Capital City (Calliope)

Interesting card building game in which players take on the role of a random family of settlers represented by animal cards.  The players build the town over the course of a set number of rounds, and place workers (from their family and others) in the town buildings to get money (to build other buildings) and votes.  Placing workers in the buildings activate them, generating money or votes (but not both).  The end goal is getting the most votes to become mayor of the town.

 

Ancestree (Calliope)

Kind of strange, but fun, game of family trees.  The goal is to build the best family, following five lineages (Asian, African, European, American, Middle East).  Mixing lineages is necessary as the number of generations you have from each line determines base victory points.  And some members (descent or marriage) carry wealth, with gold being a one to one point ratio.  The final element is counting the number of marriages formed, for additional points.  There are a number of interesting strategic elements involved, and the game seems like one that will change a lot through play.  It’s definitely one I’d like to look in to further and try again sometime.

 

Hounded (Atlas Games)

Two player game in which payers take the role of fox or hunting party.  The fox moves fastest (up to three spaces, any direction) with the dog pack and hunt master having more limited movement, but a 6:1 advantage in numbers.  Face down tiles get flipped by the fox or a specific dog (terrier) landing on them, with different effects from nothing to dens (allow teleports).  If the three day phase tiles flip, the fox wins.  If the fox ends its turn next to the hunt master, the hunting party wins.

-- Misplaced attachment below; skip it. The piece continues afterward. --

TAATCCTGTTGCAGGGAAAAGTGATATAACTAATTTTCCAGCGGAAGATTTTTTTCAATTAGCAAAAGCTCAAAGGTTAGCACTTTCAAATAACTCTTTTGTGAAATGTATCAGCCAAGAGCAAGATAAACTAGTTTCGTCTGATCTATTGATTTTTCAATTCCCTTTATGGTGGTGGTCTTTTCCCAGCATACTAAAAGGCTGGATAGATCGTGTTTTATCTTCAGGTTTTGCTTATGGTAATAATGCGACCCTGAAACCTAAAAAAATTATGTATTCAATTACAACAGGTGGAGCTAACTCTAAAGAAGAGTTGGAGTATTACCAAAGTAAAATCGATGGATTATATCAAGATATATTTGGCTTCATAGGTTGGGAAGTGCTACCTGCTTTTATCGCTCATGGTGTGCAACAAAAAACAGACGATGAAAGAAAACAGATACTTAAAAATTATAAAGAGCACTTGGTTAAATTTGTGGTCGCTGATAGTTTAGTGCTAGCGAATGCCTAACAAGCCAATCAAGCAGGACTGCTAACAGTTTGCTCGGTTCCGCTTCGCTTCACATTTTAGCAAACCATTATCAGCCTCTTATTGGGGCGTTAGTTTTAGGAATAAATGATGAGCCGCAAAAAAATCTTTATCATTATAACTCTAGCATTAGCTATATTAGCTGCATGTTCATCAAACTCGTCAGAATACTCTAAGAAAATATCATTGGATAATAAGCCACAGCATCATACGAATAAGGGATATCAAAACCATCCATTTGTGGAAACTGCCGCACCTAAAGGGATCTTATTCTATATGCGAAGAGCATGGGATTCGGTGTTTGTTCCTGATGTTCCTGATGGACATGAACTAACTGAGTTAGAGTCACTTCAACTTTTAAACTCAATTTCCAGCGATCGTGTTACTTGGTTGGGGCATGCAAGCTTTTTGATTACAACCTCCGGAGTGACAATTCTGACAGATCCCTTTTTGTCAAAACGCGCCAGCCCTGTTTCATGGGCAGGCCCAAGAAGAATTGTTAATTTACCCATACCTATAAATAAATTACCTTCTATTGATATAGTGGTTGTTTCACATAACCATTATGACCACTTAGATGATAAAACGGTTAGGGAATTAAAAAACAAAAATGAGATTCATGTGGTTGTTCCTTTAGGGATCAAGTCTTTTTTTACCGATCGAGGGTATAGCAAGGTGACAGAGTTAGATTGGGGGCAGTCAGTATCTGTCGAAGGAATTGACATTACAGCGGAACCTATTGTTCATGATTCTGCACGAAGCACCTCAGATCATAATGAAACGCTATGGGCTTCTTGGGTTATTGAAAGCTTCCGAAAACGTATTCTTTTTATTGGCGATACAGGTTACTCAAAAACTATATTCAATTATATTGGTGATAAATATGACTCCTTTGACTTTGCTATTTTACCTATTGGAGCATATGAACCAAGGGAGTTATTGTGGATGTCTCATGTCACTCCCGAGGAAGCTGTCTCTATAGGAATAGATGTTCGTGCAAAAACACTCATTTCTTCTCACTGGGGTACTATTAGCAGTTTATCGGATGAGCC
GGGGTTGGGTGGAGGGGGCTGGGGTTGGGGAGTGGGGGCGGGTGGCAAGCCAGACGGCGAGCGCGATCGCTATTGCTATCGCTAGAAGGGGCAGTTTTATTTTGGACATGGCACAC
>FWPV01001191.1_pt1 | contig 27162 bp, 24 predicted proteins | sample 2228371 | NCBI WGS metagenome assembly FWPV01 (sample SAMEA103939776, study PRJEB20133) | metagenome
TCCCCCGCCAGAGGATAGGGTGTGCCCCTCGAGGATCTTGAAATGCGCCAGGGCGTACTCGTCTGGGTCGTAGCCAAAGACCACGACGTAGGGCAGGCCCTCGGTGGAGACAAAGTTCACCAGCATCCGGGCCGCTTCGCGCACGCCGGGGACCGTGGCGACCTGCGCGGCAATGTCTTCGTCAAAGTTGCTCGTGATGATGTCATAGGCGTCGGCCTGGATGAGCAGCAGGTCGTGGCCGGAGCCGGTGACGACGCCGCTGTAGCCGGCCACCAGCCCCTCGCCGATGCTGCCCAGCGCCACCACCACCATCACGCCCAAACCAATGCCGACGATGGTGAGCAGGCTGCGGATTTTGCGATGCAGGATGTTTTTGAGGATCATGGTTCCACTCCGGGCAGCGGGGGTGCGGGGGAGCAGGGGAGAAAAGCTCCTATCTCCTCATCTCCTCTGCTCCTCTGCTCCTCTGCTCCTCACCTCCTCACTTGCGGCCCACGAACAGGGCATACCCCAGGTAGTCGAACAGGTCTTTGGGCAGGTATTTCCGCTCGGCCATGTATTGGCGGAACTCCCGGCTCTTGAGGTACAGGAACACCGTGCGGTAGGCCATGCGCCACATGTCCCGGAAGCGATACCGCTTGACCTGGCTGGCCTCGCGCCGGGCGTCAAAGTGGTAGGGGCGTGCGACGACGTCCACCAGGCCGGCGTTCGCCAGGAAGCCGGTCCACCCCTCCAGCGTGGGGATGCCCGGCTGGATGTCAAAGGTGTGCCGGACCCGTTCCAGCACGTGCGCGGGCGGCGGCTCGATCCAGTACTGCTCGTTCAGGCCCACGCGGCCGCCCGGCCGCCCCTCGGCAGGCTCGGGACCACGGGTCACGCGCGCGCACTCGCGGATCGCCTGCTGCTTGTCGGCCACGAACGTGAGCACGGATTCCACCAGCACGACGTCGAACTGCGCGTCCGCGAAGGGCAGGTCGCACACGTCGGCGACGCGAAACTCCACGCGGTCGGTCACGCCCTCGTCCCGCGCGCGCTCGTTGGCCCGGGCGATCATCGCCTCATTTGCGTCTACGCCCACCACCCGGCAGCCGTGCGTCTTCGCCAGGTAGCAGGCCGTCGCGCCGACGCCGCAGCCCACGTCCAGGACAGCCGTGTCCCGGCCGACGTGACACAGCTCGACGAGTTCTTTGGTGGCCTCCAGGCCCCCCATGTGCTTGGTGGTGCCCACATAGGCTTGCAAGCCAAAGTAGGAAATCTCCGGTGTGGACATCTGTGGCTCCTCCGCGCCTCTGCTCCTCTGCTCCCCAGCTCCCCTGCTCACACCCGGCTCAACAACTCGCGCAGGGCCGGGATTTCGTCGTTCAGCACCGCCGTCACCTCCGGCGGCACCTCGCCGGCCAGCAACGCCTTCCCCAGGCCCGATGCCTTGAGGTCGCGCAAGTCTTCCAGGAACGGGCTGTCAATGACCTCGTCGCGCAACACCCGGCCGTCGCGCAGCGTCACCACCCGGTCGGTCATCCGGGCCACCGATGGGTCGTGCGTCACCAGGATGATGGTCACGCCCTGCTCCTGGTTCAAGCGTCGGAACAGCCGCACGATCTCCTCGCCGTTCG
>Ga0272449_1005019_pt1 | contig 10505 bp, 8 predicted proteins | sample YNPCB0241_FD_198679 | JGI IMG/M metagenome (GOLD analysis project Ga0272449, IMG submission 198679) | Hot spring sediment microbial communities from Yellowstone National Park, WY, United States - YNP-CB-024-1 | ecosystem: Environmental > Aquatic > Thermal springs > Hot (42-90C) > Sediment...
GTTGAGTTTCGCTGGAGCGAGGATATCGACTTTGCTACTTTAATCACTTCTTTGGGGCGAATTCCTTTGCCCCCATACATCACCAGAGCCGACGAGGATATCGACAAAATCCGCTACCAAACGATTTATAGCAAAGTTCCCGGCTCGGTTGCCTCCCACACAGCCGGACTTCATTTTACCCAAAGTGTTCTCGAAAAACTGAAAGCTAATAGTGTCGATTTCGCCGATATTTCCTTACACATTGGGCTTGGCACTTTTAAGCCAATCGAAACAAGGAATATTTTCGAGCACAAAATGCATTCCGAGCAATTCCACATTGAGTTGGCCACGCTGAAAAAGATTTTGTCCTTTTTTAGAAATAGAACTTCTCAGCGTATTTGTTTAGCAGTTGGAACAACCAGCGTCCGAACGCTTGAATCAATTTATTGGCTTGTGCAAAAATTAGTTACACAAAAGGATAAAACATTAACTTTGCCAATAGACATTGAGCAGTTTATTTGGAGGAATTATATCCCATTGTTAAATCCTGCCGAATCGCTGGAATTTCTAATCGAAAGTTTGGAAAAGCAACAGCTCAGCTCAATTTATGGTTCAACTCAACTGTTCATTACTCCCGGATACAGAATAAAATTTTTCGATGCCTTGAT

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Thieves (Calliope)

Another that we played simply for the button, as we’ve had a copy for years.  Fun little resource building and balance game that, after 21 games in 11 hours over 2 days, I’m not going to say more on.

 

Shutterbug (Calliope)

Players are photographers looking to get the best photos of cryptids for their newspapers.  They travel the country trying to get the photos one of their two newspapers want within 8 rounds of play.  It’s kind of fun, requires some strategy, changes almost every turn, and does require some resource management to get the necessary cards to ensure the needed photos and quality.

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Promo cards (second set)!

Tsuro of the Seas (Calliope)

Variation of classic Tsuro.  In this one, players are ships trying to navigate the sea, avoid colliding with each other, and evade the dragons.  The dragons are independent beasts controlled solely by dice rolls.  If dragons collide, one is removed.  If dragons go off the board, they’re removed.  If they meet a ship, the ship is eaten.  If they cross an empty tile (a ship’s wake), the tile is removed.  It’s a cool modification of the base game.